By Jason Williams, DC Music Live
K.Michell. Jhene Aiko. Bridget Kelly. Elle Varner. Not names plucked at random, but four young and promising R&B songstresses who through blending their talents and experiences carry on a musical tradition that Etta James, Patti LaBelle and countless others forged. In a similar vein, hip-hop, from its inception, has never had a shortage of enterprising young men who took their real and sometimes enhanced stories of street life and spun them into chart topping success. Some would suggest that XXL’s annual Freshman Class is the closest thing to a formalized “who’s next” list. Personally, I think you have better odds picking today’s Powerball numbers than knowing a rap legend in the making. Nevertheless, Pusha T, born Terrence Thornton, never made XXL Freshman Class list. Possibly because King Push was an established artist before the official/unofficial honor even got started. However, what the treasured few of XXL’s Freshman Class and Pusha T had in common was a tremendous amount of doubt if they could live up to the hype.
A co-starting role in G.O.O.D Music’s Cruel Summer, which was one of the most popular releases of 2012, was impressive but not new territory for Pusha T. We have seen it before during his time with The Clipse and numerous Neptune projects. As 2013 rolled around Pusha T likely had his last best chance to prove that he was a legitimate solo artist. As My Name Is My Name (MNIMN) was released in October it was far from a disappointment but it didn’t quite reach the status of triumphant.
If nothing else MNIMN achieved the goal of putting Pusha T in the conversation of rappers you had to look out for. Following several successful late night TV appearances and music videos, checking out Pusha T live for the low price of 20 bucks was a no-brainer. As with many too good to be true deals, there was a catch.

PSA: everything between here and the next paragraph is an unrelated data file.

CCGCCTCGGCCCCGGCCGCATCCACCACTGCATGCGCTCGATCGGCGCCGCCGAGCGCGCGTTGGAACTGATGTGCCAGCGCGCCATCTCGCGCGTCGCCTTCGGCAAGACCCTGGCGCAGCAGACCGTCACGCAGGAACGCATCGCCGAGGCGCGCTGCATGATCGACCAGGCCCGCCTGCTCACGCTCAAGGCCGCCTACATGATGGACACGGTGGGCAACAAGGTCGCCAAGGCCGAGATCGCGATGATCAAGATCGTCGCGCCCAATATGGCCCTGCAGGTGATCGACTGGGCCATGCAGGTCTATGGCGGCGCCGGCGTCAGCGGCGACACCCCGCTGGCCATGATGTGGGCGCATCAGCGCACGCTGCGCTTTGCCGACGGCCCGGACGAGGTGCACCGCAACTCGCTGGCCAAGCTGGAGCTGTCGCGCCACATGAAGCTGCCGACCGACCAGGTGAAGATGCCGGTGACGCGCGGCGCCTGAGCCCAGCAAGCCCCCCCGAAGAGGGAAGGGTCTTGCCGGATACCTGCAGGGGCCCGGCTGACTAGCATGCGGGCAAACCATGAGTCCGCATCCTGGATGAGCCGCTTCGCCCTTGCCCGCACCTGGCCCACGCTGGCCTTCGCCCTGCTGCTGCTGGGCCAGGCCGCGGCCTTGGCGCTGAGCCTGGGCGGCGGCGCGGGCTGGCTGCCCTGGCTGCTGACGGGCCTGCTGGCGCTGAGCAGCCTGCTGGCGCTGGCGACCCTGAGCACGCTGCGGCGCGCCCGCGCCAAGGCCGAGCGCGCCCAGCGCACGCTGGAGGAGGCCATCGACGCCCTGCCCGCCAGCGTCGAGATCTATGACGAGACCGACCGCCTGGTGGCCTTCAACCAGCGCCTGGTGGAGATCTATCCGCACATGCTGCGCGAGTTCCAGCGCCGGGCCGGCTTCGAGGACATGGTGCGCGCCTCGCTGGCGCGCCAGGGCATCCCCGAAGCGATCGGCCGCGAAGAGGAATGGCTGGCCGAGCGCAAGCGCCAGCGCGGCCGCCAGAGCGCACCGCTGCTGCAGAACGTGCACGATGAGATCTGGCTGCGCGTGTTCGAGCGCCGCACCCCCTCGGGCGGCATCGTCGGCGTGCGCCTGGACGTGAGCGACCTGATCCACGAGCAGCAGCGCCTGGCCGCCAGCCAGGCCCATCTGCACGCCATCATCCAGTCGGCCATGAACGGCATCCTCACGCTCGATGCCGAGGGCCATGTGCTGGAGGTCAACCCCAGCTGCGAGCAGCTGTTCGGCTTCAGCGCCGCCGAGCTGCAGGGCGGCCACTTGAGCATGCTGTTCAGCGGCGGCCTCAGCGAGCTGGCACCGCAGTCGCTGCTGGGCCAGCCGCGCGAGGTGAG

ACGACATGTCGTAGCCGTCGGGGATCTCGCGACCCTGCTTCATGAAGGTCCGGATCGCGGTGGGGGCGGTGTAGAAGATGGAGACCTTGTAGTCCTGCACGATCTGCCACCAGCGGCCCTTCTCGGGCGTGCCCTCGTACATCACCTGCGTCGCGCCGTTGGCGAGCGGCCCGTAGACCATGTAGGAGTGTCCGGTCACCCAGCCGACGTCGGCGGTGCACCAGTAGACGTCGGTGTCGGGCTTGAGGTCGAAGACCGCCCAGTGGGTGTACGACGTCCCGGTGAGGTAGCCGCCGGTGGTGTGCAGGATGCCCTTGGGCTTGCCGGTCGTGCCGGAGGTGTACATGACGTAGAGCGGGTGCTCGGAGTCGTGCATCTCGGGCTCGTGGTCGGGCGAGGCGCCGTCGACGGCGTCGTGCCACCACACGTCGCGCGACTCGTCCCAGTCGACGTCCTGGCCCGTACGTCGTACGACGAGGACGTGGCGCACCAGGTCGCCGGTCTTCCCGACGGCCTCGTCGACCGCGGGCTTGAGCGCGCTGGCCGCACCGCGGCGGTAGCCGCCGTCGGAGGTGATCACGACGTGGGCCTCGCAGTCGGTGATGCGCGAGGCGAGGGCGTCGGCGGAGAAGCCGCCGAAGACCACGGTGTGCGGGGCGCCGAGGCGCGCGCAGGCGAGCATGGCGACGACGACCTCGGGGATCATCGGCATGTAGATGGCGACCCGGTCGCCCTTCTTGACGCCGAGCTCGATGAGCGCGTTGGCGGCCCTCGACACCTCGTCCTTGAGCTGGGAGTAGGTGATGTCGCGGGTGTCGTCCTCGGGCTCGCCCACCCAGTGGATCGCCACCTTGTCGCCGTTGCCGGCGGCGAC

Unfortunately, getting through the multiple layers of security at Echostage was but the first obstacle the crowd would face this evening. The doors opened at 8 p.m. and as far as concert etiquette goes it would be reasonable to assume that the headliner (unless otherwise specified) would be onstage within two hours of the venue opening. This rule and many others were ignored. Echostage only has one kind of seating, VIP and on a night when the audience was “treated” to three hours of unknown opening acts; no mater how high those prices were it was a bargain.
Not to disparage up-in-coming artists, but as the acts and the hours started to pile up the scene turned into an island of misfit MC’s, where the audience would rain down boos for any misstep, but the flaw that all the opening acts had in common is they weren’t King Push.
At exactly 12:57 a.m. the wait was finally over. Pusha T hits the stage. Kicking the show off with the first song from MNIMN “King Push.” The audience perked up but the drop of the beat didn’t produce the typical squeeze toward the stage that is normal at concerts. Accompanied by a hype-man that Pusha T did not introduce the two weaved through the Virginia natives’ catalogue with a bulk of the material coming from MNIMN.
The first major reaction from the crowd came when Pusha T took center stage, one hand extended
in the air and started the Rick Ross assisted “Hold On.” The audience followed suit as they pulled toward the stage. Next Pusha T did a few songs from Kanye West’s My Beautiful Dark Twisted Fantasy, but before Pusha T went into the set he briefly retold the story of how he packed for a week to join West for the recording session and end up staying a month. It is well-known that Pusha T’s performances during that trip along with a cosign from Rick Ross is what lead to Thornton’s deal with G.O.O.D music, but at this hour there was no time for extend stories.
The pace of the show quickens and builds to the feverous highpoint of the evening Pusha T’s cover of “Don’t Like.” Soon after that high we were taken back to MNIMN and it’s lead sing “Numbers On The Boards.” A false farewell followed where Pusha T said goodnight but his DJ didn’t move and the houselights didn’t come up. That still did not keep about a 1/3 of the audience from heading for the exits. They couldn’t have been fooled because Pusha T was back onstage within four counts, but at that point those who decided they had seen enough were not turning back.
The encore set included “40 Acres” and concluded with one of Pusha T’s first hits “Grindin.” For those that lasted this marathon of an evening it was an appropriate and well-earned reward.